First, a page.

1. Responsibility and accountability

Responsibility means that those charged with governance should take responsibility of failure. They should make decisions that will create wealth for the shareholders. One of the indicators of responsibility is resignation.

Accountability is the requirement to provide an explanation for failure. Mechanisms should give investors the means to query and access the actions of the board and its committees.

  1. Reputation

This is the sum total of all the opinions of those who interact with the entity. It reflects the organizations culture. Good reputation is sustained through acting reliably, credibly, trustworthy and responsibly in the market.

  1. Judgment

Having a balanced evaluation of the information necessary to make a decision.


Principles of good corporate governance applied in Kenya capital market

  1. Appointment, composition, size and qualifications of Board members: The company should establish a formal and transparent procedure in the appointment of Board members and all persons offering themselves for appointment as directors should disclose any potential area of conflict that may undermine their position or service as director
  2. Board balance: The Board should comprise a balance of executive and non-executive directors, with a majority of non-executive directors. Independent non-executive directors should be at least one third of the total number of Board members.
  3. Board size: The Board should be of a sufficient size. The Board should be of such a number that enables the requirements of the company’s business to be met. The size of the Board should not be too large to undermine an interactive discussion during Board meetings or too small such that the inclusion of wider expertise and skills to improve the effectiveness of the Board and the formation of its committees is compromised.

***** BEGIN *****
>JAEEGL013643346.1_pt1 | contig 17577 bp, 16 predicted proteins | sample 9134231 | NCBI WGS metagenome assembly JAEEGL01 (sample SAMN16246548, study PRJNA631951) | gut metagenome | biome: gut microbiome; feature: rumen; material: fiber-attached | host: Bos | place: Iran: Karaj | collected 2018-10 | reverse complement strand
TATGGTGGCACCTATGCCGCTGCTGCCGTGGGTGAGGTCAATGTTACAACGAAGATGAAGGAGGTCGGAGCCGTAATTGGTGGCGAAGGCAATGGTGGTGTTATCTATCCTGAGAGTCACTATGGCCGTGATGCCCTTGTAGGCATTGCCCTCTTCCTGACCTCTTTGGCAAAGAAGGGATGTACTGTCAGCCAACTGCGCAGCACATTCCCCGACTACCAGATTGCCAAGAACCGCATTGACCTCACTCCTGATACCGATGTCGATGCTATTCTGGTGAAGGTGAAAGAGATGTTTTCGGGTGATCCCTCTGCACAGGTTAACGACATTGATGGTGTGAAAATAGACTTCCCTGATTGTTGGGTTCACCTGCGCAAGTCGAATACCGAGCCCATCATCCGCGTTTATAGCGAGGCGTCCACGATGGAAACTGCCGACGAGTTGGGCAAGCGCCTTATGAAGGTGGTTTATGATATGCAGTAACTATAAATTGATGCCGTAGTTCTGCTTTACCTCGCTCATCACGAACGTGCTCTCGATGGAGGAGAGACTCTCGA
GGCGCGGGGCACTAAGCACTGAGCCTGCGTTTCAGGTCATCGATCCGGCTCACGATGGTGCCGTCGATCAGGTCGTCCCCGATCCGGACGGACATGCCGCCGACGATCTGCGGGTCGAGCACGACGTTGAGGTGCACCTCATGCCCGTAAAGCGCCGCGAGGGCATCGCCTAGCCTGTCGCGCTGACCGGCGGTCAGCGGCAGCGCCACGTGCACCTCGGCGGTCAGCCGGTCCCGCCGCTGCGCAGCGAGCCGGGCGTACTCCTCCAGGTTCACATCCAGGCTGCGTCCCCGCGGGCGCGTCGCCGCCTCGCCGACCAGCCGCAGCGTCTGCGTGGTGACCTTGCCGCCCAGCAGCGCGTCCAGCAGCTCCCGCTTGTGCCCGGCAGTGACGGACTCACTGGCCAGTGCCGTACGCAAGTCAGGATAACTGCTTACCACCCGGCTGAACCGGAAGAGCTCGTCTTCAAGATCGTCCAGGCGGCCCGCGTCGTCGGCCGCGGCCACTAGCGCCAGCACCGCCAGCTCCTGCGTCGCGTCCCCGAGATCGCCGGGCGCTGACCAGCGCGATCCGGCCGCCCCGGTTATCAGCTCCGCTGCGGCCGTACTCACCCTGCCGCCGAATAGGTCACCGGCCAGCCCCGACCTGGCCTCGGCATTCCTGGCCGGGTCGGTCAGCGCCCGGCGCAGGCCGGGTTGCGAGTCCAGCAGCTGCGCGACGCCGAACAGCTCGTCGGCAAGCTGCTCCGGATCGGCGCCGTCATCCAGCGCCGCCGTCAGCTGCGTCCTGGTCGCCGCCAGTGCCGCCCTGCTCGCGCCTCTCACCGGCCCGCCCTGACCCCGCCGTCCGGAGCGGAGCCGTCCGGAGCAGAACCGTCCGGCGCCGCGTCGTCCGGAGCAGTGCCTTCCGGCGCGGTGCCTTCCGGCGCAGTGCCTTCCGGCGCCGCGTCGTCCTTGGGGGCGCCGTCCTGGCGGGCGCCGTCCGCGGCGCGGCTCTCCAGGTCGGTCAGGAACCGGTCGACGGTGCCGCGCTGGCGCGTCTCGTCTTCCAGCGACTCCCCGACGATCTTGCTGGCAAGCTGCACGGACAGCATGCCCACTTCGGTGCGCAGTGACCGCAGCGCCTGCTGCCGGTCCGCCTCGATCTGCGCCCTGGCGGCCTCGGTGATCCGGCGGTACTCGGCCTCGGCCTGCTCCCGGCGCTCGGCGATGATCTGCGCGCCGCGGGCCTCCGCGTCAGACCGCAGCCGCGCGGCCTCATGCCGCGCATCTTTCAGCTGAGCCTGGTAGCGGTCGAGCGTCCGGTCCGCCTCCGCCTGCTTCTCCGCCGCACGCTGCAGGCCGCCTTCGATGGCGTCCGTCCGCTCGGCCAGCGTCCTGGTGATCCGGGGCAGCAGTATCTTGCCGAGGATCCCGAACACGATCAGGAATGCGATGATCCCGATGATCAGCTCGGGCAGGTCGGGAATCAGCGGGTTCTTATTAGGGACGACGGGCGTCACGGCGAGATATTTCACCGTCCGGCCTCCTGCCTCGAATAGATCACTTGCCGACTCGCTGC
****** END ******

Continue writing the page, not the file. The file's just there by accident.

4. Board diversity: The Board should have a policy to ensure the achievement of diversity in its composition. The Board should consider whether its size, diversity and demographics make it effective. Diversity applies to academic qualifications, technical expertise, relevant industry knowledge, experience, nationality, age, race and gender. The appointment of Board members should be gender sensitive and shall not be perceived to represent a single or narrow constituency interest. Diverse backgrounds and experiences on corporate boards, including those of directors who represent the broad range of society, strengthen board performance and promote the creation of long-term shareholder value. Boards should develop a framework for identifying appropriately diverse candidates that allows the nominating/corporate governance committee to consider women, minorities and others with diverse backgrounds as candidates for each open board scat.
  5. Multiple directorships: There should be a limit to the number of directorships a member of the Board holds at any given time. A director of a listed company except a corporate director shall not hold such position in more than three public listed companies at any one time. This is to ensure effective participation by such directors in the Board. In a case where the corporate director has appointed an alternate director, the appointment of such alternate director shall be restricted to two public listed companies at any one time. An executive director of a listed company shall be restricted to one other directorship of another listed company. A chairperson of a public listed company shall not hold such position in more than two public listed companies at any one time, in order to allow the chairperson to devote sufficient time to
  6. Structure of the Board: The Board should be constituted to ensure effectiveness and value addition to the Company. The Board and its committees shall have the appropriate balance of skills, experience, independence and knowledge of the company and its business, to enable them discharge their respective duties and responsibilities effectively.
  7. Board committees: The Board should establish relevant committees with written terms of reference, which set out their authority and duties. The committees should include: nomination committee; risk committee, audit committee and remuneration committee.